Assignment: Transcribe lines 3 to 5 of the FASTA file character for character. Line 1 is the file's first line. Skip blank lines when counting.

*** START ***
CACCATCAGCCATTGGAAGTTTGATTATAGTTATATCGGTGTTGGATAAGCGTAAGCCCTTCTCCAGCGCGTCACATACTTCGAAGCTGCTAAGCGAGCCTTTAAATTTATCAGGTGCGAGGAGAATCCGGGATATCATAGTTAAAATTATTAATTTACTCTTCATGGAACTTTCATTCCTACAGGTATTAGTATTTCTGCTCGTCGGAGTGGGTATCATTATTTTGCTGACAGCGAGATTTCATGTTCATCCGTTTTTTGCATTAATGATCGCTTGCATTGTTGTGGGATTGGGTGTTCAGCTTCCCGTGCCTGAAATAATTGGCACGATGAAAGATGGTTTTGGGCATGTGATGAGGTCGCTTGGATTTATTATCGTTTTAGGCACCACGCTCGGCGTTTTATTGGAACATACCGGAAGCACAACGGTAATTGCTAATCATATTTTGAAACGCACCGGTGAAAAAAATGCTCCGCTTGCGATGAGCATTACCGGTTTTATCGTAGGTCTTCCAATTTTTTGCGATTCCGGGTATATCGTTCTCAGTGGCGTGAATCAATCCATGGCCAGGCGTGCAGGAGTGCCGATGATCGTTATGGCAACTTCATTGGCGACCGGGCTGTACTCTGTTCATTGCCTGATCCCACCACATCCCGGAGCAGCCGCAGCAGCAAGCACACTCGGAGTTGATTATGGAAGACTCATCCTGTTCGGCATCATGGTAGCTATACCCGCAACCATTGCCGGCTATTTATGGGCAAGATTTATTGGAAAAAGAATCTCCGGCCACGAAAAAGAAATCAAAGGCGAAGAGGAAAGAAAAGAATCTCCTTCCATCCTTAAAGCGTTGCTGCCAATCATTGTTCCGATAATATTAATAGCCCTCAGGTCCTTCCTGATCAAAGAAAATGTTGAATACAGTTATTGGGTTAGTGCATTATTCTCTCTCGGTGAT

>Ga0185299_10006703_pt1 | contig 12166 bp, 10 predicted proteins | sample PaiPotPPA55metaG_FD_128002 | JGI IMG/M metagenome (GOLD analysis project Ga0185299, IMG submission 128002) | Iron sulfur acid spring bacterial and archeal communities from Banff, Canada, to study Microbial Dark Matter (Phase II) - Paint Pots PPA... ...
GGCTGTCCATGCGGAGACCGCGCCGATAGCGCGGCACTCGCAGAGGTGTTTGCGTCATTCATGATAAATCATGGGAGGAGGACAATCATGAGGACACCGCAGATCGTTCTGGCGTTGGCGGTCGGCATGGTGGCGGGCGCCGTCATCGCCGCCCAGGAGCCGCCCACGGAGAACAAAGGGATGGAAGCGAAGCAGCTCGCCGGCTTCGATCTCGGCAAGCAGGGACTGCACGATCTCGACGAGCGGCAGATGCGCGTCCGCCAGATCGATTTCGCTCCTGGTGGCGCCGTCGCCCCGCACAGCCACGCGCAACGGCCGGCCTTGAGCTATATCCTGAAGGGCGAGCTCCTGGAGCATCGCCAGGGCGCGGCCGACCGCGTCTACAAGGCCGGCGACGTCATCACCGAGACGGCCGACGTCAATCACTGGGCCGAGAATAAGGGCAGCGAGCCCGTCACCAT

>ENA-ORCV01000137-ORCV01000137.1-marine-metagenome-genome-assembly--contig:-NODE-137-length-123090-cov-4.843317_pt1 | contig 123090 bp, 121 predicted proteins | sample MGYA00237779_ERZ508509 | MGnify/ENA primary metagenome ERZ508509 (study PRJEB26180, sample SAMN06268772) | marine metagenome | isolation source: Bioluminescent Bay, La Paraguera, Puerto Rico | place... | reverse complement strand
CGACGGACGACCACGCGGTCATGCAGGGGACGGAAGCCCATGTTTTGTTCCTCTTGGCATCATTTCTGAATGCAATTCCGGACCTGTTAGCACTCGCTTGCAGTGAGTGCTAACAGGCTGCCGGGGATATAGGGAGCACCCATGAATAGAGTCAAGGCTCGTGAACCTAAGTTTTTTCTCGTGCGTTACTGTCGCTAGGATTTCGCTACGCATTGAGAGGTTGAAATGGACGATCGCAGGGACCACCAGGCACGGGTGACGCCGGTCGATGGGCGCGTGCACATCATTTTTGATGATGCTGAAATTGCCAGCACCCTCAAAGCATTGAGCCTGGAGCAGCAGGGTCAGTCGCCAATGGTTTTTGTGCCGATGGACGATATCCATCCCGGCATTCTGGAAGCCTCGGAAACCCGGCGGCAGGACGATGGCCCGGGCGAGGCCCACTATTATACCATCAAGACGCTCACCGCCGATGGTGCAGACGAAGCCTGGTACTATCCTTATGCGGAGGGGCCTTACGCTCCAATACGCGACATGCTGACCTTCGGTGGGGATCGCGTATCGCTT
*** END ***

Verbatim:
GGCTGTCCATGCGGAGACCGCGCCGATAGCGCGGCACTCGCAGAGGTGTTTGCGTCATTCATGATAAATCATGGGAGGAGGACAATCATGAGGACACCGCAGATCGTTCTGGCGTTGGCGGTCGGCATGGTGGCGGGCGCCGTCATCGCCGCCCAGGAGCCGCCCACGGAGAACAAAGGGATGGAAGCGAAGCAGCTCGCCGGCTTCGATCTCGGCAAGCAGGGACTGCACGATCTCGACGAGCGGCAGATGCGCGTCCGCCAGATCGATTTCGCTCCTGGTGGCGCCGTCGCCCCGCACAGCCACGCGCAACGGCCGGCCTTGAGCTATATCCTGAAGGGCGAGCTCCTGGAGCATCGCCAGGGCGCGGCCGACCGCGTCTACAAGGCCGGCGACGTCATCACCGAGACGGCCGACGTCAATCACTGGGCCGAGAATAAGGGCAGCGAGCCCGTCACCAT

>ENA-ORCV01000137-ORCV01000137.1-marine-metagenome-genome-assembly--contig:-NODE-137-length-123090-cov-4.843317_pt1 | contig 123090 bp, 121 predicted proteins | sample MGYA00237779_ERZ508509 | MGnify/ENA primary metagenome ERZ508509 (study PRJEB26180, sample SAMN06268772) | marine metagenome | isolation source: Bioluminescent Bay, La Paraguera, Puerto Rico | place... | reverse complement strand
CGACGGACGACCACGCGGTCATGCAGGGGACGGAAGCCCATGTTTTGTTCCTCTTGGCATCATTTCTGAATGCAATTCCGGACCTGTTAGCACTCGCTTGCAGTGAGTGCTAACAGGCTGCCGGGGATATAGGGAGCACCCATGAATAGAGTCAAGGCTCGTGAACCTAAGTTTTTTCTCGTGCGTTACTGTCGCTAGGATTTCGCTACGCATTGAGAGGTTGAAATGGACGATCGCAGGGACCACCAGGCACGGGTGACGCCGGTCGATGGGCGCGTGCACATCATTTTTGATGATGCTGAAATTGCCAGCACCCTCAAAGCATTGAGCCTGGAGCAGCAGGGTCAGTCGCCAATGGTTTTTGTGCCGATGGACGATATCCATCCCGGCATTCTGGAAGCCTCGGAAACCCGGCGGCAGGACGATGGCCCGGGCGAGGCCCACTATTATACCATCAAGACGCTCACCGCCGATGGTGCAGACGAAGCCTGGTACTATCCTTATGCGGAGGGGCCTTACGCTCCAATACGCGACATGCTGACCTTCGGTGGGGATCGCGTATCGCTT